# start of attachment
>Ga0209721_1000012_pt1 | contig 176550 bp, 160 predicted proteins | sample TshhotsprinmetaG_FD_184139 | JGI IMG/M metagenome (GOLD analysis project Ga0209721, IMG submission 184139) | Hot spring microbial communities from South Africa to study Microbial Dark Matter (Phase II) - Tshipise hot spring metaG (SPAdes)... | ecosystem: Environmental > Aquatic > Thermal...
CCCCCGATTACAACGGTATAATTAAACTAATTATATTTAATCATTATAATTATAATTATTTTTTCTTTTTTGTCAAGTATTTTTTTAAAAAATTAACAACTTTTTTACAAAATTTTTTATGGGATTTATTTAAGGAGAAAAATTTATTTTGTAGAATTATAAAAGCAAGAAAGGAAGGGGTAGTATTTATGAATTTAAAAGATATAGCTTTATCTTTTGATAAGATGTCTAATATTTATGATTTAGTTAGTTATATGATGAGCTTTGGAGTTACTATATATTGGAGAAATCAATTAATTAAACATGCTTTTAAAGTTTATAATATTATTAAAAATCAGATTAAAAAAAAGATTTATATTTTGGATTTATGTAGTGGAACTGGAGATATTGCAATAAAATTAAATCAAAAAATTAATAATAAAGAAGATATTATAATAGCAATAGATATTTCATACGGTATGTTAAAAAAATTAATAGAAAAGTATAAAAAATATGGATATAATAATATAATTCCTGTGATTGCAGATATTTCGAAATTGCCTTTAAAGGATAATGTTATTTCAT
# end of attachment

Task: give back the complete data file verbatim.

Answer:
>Ga0209721_1000012_pt1 | contig 176550 bp, 160 predicted proteins | sample TshhotsprinmetaG_FD_184139 | JGI IMG/M metagenome (GOLD analysis project Ga0209721, IMG submission 184139) | Hot spring microbial communities from South Africa to study Microbial Dark Matter (Phase II) - Tshipise hot spring metaG (SPAdes)... | ecosystem: Environmental > Aquatic > Thermal...
CCCCCGATTACAACGGTATAATTAAACTAATTATATTTAATCATTATAATTATAATTATTTTTTCTTTTTTGTCAAGTATTTTTTTAAAAAATTAACAACTTTTTTACAAAATTTTTTATGGGATTTATTTAAGGAGAAAAATTTATTTTGTAGAATTATAAAAGCAAGAAAGGAAGGGGTAGTATTTATGAATTTAAAAGATATAGCTTTATCTTTTGATAAGATGTCTAATATTTATGATTTAGTTAGTTATATGATGAGCTTTGGAGTTACTATATATTGGAGAAATCAATTAATTAAACATGCTTTTAAAGTTTATAATATTATTAAAAATCAGATTAAAAAAAAGATTTATATTTTGGATTTATGTAGTGGAACTGGAGATATTGCAATAAAATTAAATCAAAAAATTAATAATAAAGAAGATATTATAATAGCAATAGATATTTCATACGGTATGTTAAAAAAATTAATAGAAAAGTATAAAAAATATGGATATAATAATATAATTCCTGTGATTGCAGATATTTCGAAATTGCCTTTAAAGGATAATGTTATTTCAT